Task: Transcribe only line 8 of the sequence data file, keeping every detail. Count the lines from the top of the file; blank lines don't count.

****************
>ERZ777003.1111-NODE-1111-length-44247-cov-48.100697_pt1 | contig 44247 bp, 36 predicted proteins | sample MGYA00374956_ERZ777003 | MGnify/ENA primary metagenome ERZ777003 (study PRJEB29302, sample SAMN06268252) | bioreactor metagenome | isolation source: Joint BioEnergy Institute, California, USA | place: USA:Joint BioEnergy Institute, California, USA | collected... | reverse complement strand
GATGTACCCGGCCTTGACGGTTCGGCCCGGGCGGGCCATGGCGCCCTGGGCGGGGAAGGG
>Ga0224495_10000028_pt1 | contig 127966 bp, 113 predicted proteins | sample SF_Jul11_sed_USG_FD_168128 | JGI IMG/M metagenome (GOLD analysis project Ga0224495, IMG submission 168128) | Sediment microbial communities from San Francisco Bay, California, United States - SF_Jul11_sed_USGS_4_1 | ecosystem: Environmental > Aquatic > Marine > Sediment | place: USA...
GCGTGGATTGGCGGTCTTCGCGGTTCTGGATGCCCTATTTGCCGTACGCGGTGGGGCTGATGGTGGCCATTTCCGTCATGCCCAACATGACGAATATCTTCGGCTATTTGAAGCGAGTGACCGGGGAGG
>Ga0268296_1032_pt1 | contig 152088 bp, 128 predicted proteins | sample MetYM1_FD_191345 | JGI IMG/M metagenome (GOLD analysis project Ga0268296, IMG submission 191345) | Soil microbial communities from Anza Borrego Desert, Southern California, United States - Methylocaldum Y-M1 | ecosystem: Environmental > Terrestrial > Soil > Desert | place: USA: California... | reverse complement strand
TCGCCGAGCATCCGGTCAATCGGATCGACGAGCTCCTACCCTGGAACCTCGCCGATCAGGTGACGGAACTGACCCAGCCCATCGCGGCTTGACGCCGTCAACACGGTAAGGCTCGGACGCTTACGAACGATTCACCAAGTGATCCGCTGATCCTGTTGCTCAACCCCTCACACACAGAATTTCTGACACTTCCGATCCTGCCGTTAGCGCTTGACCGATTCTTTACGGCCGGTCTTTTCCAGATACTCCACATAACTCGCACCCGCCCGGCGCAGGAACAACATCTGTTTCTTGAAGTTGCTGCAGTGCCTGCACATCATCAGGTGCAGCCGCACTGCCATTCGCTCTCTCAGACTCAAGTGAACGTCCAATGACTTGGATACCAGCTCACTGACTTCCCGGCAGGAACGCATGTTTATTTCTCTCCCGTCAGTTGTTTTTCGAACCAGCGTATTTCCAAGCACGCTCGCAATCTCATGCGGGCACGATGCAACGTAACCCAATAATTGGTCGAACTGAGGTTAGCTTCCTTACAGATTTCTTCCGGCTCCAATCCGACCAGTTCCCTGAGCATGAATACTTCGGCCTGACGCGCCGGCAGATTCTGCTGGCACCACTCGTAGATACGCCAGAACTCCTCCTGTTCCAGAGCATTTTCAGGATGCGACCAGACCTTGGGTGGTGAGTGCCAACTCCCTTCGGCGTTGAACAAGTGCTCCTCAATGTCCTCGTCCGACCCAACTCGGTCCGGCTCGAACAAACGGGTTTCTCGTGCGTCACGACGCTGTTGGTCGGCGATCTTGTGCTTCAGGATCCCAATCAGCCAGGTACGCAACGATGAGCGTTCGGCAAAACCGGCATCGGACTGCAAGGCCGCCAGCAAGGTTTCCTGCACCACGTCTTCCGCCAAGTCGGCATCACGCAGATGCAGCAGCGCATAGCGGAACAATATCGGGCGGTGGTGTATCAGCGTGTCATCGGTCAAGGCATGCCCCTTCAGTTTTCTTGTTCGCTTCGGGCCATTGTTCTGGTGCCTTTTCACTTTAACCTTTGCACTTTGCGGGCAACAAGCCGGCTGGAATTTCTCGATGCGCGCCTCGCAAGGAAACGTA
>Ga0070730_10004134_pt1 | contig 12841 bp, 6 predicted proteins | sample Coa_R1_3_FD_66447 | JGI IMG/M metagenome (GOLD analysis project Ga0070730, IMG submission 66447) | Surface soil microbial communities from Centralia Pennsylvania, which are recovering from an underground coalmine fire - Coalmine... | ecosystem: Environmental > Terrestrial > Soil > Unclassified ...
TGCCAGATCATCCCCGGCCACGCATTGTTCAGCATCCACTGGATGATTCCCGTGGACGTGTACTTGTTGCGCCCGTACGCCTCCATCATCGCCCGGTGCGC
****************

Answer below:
TGCCAGATCATCCCCGGCCACGCATTGTTCAGCATCCACTGGATGATTCCCGTGGACGTGTACTTGTTGCGCCCGTACGCCTCCATCATCGCCCGGTGCGC